I avoid Christian fiction for the most part. I'd much much rather read a classic. To be honest, I can learn more spiritually from one of older writers, even if they weren't Christians. A good writer understands people, and that is englightening in and of itself.

    It really makes me want to write fiction. It'll have my worldview, sure, but it won't be shallow. The characters will face real trials and problems. And the girl won't always get the guy in the end. And the characters won't get over the hurt by simply thinking on the truth for a couple of minutes.

    I've yet to venture into writing fiction, though. I'm at least in part scared that my writing would never stand up to my own scrutiny.

  2. "my writing would never stand up to my own scrutiny."

    Exactly why I don't write, LOL.

  3. I really enjoyed your comments about the quality - actually lack thereof -- of Christian fiction writing. I can't really use the word Literature.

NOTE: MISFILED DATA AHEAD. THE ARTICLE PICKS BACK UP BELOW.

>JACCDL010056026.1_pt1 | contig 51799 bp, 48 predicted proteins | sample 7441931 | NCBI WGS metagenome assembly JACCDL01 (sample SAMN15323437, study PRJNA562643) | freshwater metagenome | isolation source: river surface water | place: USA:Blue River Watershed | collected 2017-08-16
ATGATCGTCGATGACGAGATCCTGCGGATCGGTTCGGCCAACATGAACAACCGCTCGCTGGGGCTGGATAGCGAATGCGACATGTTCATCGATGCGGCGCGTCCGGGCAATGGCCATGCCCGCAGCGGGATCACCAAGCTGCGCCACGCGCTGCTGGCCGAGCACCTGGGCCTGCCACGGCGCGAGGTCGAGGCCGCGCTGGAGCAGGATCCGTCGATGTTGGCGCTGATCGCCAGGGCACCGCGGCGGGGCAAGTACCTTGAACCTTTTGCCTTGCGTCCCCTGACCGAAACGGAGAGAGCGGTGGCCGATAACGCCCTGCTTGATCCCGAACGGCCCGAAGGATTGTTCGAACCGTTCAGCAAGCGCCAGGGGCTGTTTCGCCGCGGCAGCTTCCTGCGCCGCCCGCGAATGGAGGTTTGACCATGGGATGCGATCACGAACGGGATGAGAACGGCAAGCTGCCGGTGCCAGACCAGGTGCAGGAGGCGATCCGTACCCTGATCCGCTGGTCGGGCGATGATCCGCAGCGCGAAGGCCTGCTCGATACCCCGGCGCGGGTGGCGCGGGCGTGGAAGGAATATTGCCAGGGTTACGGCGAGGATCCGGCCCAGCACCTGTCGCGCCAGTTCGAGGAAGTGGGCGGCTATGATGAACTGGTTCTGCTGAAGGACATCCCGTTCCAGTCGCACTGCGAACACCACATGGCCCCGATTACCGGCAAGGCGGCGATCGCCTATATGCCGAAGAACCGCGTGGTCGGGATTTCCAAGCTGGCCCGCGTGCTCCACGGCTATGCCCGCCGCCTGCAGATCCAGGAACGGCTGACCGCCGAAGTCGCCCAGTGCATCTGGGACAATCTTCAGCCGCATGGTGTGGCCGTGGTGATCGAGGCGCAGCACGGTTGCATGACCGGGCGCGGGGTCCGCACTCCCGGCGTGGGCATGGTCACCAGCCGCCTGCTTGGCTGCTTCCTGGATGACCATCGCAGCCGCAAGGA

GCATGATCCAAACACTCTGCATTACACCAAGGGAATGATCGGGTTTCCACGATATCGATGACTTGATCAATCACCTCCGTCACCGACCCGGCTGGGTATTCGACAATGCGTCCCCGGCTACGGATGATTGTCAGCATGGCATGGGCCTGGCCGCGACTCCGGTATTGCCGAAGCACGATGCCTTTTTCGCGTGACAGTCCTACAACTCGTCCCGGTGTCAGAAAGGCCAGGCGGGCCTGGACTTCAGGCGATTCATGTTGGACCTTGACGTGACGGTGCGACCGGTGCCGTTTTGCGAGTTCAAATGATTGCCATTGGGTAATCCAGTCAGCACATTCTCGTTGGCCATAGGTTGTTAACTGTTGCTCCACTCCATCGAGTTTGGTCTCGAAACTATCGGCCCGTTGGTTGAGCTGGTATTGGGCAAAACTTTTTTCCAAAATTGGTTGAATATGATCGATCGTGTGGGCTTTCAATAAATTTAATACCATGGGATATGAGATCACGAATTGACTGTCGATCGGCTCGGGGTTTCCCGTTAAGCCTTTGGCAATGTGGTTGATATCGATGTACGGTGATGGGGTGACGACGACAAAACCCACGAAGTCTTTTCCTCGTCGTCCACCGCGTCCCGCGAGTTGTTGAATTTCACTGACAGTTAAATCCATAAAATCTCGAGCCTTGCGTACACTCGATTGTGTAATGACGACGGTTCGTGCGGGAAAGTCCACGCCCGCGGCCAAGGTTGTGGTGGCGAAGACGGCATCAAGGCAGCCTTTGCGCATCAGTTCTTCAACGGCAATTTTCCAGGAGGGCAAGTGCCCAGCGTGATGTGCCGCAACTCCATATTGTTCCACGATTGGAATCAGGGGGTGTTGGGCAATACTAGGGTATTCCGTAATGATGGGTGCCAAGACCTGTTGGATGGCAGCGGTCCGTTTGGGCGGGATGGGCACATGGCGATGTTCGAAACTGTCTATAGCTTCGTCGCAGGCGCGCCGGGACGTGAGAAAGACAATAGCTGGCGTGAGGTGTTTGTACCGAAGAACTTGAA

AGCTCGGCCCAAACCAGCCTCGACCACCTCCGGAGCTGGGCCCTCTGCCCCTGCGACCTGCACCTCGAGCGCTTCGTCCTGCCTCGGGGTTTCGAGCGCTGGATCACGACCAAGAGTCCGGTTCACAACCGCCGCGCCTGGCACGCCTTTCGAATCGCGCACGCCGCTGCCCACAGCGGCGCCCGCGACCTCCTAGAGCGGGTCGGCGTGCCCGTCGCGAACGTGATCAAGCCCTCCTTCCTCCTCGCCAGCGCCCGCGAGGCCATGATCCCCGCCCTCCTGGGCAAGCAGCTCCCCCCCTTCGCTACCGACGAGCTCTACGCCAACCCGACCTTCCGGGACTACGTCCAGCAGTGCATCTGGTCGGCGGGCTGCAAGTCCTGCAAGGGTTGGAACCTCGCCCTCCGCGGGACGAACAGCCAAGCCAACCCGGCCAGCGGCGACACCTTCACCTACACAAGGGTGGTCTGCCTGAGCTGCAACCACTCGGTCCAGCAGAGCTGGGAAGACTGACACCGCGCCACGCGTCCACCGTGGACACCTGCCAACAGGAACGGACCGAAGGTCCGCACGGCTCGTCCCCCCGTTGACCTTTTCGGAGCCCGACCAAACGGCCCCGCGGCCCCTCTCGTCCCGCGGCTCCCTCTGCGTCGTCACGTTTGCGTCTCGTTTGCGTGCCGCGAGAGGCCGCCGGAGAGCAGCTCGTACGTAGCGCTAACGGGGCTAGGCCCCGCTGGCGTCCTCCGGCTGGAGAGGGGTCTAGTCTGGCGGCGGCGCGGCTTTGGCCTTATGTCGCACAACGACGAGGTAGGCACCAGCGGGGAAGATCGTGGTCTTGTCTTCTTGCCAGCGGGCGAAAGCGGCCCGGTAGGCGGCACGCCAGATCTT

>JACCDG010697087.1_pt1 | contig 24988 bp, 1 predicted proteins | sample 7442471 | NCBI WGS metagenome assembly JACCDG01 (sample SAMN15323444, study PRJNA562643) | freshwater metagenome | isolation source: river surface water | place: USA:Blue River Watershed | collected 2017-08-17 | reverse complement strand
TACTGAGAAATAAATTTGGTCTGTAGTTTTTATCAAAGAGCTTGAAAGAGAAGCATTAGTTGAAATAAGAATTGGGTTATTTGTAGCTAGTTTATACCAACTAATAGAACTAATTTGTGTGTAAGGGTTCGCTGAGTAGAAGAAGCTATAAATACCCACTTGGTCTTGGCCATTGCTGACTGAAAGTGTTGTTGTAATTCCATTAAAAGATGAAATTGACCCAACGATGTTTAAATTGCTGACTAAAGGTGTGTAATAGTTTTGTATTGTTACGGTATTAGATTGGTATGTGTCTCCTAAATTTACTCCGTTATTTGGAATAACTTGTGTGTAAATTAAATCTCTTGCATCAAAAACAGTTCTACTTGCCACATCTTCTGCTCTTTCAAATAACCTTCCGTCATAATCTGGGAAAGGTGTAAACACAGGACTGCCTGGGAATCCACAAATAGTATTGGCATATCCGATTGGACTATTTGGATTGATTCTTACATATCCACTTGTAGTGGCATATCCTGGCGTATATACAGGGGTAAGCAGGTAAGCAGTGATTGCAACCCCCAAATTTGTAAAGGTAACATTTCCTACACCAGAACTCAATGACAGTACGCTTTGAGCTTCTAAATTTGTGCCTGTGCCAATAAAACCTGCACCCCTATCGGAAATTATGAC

Here are a couple that are worth reading: Steven Lawhead's Byzantium, Lief Enger's Peace Like a River, and Michael O'Brien's Father Elijah.

    Very much enjoy your reviews, btw.

  4. "Ronnica commented:
    Thanks for the encouraging comment on our book blog! We're always welcome to new reviewers if you're interested in joining us."

    Yes please!

  5. Suzanne- I'm actually starting Peace Like a River today. Don;t tell me that's Christian Lit too! :P

  6. I agree with the Christian Lit thing. Many books just seem like they are written in a factory on a template with just the names of characters changed.

    I'm going to post a review soon of a good author I'm reading. They are Christian books, but very good. Humorous with characters that we mothers can relate to. Sorry Ronnica and Britni!

  7. I totally agree with you on Christian lit. I haven't read this book, but I agree that the plot is intriguing and could have been so much more.

    Have you ever read Neta Jackson's "Yada Yada" series? Or Sharon Hinck's "The Secret Life of Becky Miller" and "Renovating Becky Miller?" What I like about those is the characters are already Christian and struggling to make decisions in accordance with their faith. These characters already know Jesus.

    --Anna (Diary of an Eccentric)